Our language arts module in school these past few weeks has focused on the different ways art brings about a change in the people experiencing it — music being one of those genres. I can’t think of a more powerful conduit to the past than music. It has the ability to move us from one emotion to another in the blink of an eye and transports us back in time to when that tune had particular meaning in our lives.
How often I’ve driven along on my way to work and a song on the radio has instantly reminded me where I was and what I was doing when that song was playing at some time in the past. Christmas songs are especially powerful for me in conjuring up warm memories. The lyrics “frosted window panes, candles gleaming inside, painted candy canes on the tree” take me back to a very cold Christmas in Mt. Pleasant, Michigan, where as a missionary I referred to that carol as one of my “homesick songs,” since it reminded me of family and home.
For me, and I’m sure many of you, if this year had a song title associated with it, it would be “How the COVID-19 Stole Christmas.” The Grinch couldn’t have been any happier being the grand marshal of this rancid, runaway year we called 2020. It truly was a year epitomized by the words “Stink, stank, stunk,” with our time-honored Christmas traditions being dumped off the top of Mount Crumpet and our trip “over the river and through the woods to grandmother's house we go” cancelled because of the virus.
Not everything has been a total loss, though. There were babies born, lives blessed through the kindness of others, neighbors looking out for neighbors and herculean efforts rendered by our “frontline” workers and dedicated folks behind the scenes trying to ensure everyone’s safety and well-being. Delivery drivers and postal workers all deserve big bonuses for digging out from beneath millions of parcels every day to ensure that the 12 pound fruitcake you ordered to serve as an anchor on your dad's bass boat arrived on time.
As much as we’ve all tried to retain some sense of normalcy in our communities and families, this Christmas season has been difficult across the board. Even Ebeneezer Scrooge, who vowed to live Christmas every day in the past, present and future, would have struggled being quarantined in his drafty old chateau, denied access to his Nephew Fred and newly adopted Tiny Tim, as well as nixing the family buffet featuring that roasted prize turkey. Wearing a woolen scarf wrapped around his face through the streets of London in the summertime would have been a real treat too, in a sense of the word “Bah! Humbug!” which we’ve experienced much of this season as well.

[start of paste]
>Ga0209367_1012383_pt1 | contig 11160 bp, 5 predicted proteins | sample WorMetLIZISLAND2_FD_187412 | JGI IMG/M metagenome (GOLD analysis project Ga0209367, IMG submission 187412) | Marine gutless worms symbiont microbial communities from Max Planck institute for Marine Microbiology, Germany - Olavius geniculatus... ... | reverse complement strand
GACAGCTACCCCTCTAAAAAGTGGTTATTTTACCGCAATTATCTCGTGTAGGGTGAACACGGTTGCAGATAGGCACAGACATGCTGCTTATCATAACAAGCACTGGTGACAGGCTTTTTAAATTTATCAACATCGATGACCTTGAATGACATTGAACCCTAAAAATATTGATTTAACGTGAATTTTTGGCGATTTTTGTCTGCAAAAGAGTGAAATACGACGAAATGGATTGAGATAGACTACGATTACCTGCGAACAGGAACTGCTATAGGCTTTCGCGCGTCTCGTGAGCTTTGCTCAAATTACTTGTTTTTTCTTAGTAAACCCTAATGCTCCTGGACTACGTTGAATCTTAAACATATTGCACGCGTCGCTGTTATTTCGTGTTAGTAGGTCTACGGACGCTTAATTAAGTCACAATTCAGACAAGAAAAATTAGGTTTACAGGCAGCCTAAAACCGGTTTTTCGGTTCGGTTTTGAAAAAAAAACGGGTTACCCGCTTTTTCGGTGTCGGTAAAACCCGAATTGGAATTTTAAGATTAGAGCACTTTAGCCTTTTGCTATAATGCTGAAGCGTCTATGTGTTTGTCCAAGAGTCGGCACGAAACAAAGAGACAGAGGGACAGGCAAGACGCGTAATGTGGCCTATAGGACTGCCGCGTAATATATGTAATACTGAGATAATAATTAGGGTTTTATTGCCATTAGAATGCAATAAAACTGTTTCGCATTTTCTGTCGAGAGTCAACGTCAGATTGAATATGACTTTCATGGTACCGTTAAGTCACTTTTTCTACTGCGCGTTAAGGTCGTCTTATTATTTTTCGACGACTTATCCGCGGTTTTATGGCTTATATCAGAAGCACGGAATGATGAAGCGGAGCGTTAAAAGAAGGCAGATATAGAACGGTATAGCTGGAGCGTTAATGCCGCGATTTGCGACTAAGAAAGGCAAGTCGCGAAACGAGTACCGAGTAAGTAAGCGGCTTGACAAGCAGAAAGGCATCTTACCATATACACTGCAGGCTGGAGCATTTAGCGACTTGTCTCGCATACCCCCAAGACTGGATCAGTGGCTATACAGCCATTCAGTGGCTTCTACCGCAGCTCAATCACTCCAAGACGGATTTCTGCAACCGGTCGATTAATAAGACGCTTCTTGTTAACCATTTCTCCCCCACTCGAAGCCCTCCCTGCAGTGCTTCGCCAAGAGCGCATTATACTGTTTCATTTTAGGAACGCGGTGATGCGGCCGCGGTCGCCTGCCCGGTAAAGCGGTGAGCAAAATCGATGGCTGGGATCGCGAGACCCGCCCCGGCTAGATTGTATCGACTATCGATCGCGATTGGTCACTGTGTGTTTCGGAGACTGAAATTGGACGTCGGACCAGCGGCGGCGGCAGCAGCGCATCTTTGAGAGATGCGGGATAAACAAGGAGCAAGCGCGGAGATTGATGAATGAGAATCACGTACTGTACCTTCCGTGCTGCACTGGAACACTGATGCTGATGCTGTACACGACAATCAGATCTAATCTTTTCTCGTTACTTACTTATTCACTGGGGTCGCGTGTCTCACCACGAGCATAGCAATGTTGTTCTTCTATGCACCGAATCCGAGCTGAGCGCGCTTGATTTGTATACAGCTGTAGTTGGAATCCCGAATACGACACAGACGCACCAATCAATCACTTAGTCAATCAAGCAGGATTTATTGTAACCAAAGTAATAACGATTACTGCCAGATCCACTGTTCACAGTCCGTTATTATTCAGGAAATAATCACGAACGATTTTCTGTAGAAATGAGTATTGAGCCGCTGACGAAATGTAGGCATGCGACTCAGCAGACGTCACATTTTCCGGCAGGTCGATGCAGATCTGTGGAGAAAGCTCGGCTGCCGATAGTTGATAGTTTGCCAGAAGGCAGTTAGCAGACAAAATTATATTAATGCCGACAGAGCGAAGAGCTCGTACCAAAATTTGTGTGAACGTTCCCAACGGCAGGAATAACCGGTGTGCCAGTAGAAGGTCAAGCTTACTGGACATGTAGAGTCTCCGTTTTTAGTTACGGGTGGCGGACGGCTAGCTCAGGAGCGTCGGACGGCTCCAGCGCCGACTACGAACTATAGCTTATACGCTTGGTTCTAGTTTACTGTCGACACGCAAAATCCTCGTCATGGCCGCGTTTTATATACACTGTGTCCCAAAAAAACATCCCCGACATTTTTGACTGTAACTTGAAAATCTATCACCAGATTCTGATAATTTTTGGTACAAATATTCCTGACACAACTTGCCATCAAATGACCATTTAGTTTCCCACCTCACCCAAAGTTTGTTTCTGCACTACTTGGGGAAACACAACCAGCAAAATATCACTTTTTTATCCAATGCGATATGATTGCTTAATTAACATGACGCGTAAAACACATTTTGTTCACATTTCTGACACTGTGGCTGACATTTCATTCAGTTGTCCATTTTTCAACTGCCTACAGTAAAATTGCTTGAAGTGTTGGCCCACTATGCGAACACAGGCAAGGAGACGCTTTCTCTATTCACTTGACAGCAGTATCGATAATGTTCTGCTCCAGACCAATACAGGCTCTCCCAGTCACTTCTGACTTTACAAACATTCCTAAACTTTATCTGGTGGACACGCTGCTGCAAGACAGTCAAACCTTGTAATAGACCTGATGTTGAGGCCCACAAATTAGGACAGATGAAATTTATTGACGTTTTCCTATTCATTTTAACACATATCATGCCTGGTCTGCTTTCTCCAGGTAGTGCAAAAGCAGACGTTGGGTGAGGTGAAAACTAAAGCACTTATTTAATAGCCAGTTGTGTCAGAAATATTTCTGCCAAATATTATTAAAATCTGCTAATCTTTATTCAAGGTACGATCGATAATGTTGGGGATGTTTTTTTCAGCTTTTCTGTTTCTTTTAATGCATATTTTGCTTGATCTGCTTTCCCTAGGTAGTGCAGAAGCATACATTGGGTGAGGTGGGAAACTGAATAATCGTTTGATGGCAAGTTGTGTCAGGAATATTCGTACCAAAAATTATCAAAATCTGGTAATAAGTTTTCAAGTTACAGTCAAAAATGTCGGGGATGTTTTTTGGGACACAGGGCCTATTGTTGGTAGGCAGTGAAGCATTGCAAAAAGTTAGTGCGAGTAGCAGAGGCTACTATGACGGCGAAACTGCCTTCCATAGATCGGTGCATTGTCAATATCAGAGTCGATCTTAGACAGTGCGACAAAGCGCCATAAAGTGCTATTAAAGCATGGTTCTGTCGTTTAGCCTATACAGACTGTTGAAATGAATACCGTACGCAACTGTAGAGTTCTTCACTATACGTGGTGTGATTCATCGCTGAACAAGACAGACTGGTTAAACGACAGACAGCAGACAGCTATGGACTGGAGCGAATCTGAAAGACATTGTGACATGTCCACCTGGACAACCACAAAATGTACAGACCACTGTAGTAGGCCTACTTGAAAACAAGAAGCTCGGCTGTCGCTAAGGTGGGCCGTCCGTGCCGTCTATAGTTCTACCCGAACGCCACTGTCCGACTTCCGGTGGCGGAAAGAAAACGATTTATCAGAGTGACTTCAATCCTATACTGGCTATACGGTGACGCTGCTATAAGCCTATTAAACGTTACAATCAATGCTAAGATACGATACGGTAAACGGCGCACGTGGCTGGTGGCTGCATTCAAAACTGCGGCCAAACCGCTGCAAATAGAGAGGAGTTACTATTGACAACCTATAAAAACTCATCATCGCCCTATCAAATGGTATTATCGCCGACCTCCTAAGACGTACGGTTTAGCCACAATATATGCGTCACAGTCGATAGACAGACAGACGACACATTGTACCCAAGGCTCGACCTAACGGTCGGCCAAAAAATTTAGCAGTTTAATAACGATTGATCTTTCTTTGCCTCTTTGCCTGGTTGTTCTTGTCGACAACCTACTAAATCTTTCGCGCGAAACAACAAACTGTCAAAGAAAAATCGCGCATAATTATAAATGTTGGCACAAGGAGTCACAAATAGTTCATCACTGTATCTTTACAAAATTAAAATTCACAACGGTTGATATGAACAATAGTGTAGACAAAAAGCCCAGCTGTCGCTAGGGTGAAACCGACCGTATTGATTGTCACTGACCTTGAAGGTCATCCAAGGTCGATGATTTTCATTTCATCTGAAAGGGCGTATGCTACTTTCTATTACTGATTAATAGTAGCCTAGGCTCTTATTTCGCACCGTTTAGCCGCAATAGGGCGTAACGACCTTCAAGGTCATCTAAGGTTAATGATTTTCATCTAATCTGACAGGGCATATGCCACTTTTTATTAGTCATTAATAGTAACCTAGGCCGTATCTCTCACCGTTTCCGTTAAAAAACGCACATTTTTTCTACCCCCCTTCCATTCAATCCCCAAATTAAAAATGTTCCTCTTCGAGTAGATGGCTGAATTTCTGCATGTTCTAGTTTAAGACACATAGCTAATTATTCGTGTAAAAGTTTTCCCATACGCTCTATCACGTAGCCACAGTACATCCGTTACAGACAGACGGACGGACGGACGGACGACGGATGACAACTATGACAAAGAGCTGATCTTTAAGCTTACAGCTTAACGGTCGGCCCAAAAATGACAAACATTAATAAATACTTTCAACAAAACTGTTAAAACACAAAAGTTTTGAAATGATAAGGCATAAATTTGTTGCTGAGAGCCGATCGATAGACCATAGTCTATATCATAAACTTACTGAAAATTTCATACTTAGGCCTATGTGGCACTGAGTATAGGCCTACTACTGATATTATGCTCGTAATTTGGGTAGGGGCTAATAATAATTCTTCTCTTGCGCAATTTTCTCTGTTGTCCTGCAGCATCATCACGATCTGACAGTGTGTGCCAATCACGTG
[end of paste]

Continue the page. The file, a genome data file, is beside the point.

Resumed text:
I’m one of those people who like listening to Christmas music early in the season, or any season for that matter. Why? Well, to put it simply, it makes me feel good, and when you feel good hopefully it helps you want to help others. Right?
I’ve taken a more keen interest in the lyrics of Christmas music this year and have determined that the messages contained there echo what many of us are feeling as we’ve had to adjust our traditional merry making. Typically I have a pretty good idea of what I want to write about for the paper every few weeks, but this week I’ve really struggled with ideas, so I went out on a limb and petitioned my 13 followers on social media for ideas for an article. Interestingly enough, music was suggested more than once.
Two of our local musicians have been sharing their talents on social media lately, which has been a huge uplift to those who can’t attend concerts or performances in person. Karla Axtell and Laurie Johns are amazing musicians whose holiday piano and organ selections have touched the lives of many through their music. The comments made on their musical selections helped determine the course of this article.
The lyrics to “Have Yourself a Merry Little Christmas” remind us all what we’re missing this Christmas: “Once again as in olden days, happy golden days of yore, faithful friends who are dear to us, gather near to us once more,” and “From now on our troubles will be out of sight.”
If only it were so.
For some, the song “It’s the Most Wonderful Time of the Year” isn’t as wonderful this year. The song suggests, “There’ll be parties for hosting, marshmallows for toasting and caroling out in the snow. There’ll be scary ghost stories and tales of the glories of Christmases long, long ago” … like when we look back on 2020 and remember “the year that wasn’t.”
In 1943, the popular song “I’ll Be Home for Christmas” came out dedicated to the service men and women fighting overseas during World War II and longing for home. As we think about the things we’ve missed this Christmas, the song says it best with, “Christmas Eve will find me, where the love light gleams, I’ll be home for Christmas, if only in my dreams.”
Here’s to dreaming about us all being home for Christmas in 2021.
Chad Hawkes is a fifth grade teacher at North Park Elementary School. He can be reached by email at email@example.com